Hemp bust: High hopes for farmers lead to struggles, few buyers

Hemp bust: High hopes for farmers lead to struggles, few buyers



Just a few years ago, the American hemp industry was booming, and Arkansas was a prospective boomtown. If it were a time and place, it was California in the 1850s. Trade out the prospectors panning for gold in the California hills for farmers looking to stick legal cannabis plants in the ground for the first time since federal law banned it in 1937. All were looking to grab their piece of a young and fertile industry.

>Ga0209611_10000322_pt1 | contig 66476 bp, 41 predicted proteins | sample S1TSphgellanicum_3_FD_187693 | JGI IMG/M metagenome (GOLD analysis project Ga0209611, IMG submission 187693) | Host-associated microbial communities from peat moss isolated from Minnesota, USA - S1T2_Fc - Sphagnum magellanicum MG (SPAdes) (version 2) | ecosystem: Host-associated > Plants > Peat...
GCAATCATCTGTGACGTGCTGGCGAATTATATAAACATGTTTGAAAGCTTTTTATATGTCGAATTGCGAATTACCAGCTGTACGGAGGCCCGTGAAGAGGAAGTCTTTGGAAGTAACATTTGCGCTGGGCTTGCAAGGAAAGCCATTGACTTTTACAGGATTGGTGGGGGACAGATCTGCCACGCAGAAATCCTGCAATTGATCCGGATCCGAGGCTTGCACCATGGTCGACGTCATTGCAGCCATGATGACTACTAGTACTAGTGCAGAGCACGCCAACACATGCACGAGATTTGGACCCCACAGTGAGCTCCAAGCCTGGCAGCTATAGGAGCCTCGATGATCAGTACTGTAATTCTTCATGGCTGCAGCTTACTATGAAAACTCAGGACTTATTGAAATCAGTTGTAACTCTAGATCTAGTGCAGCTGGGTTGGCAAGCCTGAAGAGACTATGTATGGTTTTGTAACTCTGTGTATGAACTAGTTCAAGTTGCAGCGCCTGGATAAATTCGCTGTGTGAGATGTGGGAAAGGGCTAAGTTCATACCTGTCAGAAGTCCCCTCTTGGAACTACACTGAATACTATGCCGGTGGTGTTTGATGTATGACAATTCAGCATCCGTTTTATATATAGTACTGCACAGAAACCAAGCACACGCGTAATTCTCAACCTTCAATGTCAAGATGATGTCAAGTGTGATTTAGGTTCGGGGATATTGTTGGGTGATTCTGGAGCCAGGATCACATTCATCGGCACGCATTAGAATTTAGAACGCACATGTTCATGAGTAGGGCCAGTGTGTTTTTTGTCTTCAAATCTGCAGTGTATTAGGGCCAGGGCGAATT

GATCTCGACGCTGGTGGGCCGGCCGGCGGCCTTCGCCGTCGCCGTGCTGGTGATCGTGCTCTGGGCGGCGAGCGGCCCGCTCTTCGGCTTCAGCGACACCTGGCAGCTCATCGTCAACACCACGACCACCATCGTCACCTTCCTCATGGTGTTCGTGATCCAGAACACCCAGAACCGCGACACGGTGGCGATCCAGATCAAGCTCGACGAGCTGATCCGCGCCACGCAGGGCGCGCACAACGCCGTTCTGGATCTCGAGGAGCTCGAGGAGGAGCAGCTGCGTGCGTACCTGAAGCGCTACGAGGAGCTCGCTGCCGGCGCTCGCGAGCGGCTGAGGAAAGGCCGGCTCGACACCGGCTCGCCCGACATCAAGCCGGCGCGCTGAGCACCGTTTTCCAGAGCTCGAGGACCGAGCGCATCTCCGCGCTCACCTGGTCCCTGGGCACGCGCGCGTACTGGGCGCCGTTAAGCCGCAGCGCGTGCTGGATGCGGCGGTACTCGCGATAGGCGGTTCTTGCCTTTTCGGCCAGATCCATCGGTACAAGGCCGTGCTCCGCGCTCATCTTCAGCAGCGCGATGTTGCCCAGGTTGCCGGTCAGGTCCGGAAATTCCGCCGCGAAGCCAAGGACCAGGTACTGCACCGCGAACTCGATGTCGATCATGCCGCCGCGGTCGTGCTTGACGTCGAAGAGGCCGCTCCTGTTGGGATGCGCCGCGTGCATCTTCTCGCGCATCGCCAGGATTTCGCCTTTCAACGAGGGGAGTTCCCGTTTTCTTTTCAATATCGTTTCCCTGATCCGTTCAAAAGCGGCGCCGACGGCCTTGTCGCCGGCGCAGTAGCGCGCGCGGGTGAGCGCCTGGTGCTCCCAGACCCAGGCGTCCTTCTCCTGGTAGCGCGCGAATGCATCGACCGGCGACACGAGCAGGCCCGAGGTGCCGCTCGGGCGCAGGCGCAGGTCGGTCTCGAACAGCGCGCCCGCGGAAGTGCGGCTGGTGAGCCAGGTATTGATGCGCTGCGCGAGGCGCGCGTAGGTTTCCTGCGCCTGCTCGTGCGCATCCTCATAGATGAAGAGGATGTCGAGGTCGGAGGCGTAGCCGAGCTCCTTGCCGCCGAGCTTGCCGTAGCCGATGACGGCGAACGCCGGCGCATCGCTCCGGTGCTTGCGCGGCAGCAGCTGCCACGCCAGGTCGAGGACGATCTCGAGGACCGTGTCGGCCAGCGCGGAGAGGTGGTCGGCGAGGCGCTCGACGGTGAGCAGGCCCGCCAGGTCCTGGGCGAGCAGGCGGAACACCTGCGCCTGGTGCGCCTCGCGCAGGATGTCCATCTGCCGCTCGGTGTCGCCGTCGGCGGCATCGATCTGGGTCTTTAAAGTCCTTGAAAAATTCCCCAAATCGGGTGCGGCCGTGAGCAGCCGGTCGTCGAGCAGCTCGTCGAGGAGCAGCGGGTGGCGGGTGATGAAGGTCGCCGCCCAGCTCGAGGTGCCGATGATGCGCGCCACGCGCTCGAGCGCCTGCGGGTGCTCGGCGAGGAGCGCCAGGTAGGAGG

The farmers got licenses from the state and planted acres and acres of hemp, mostly to produce CBD, the medicinal part of the plant with healing properties. The Farm Bill, passed by U.S. Congress in 2018, had made it all possible, legalizing hemp farming and hemp products. Hemp flower, the part of the plant used to make CBD, drove the industry with 82-85% of the product dedicated to it nationally. In Arkansas, 96% of hemp farming was for floral hemp production. And then, as it often does, boom turned to bust.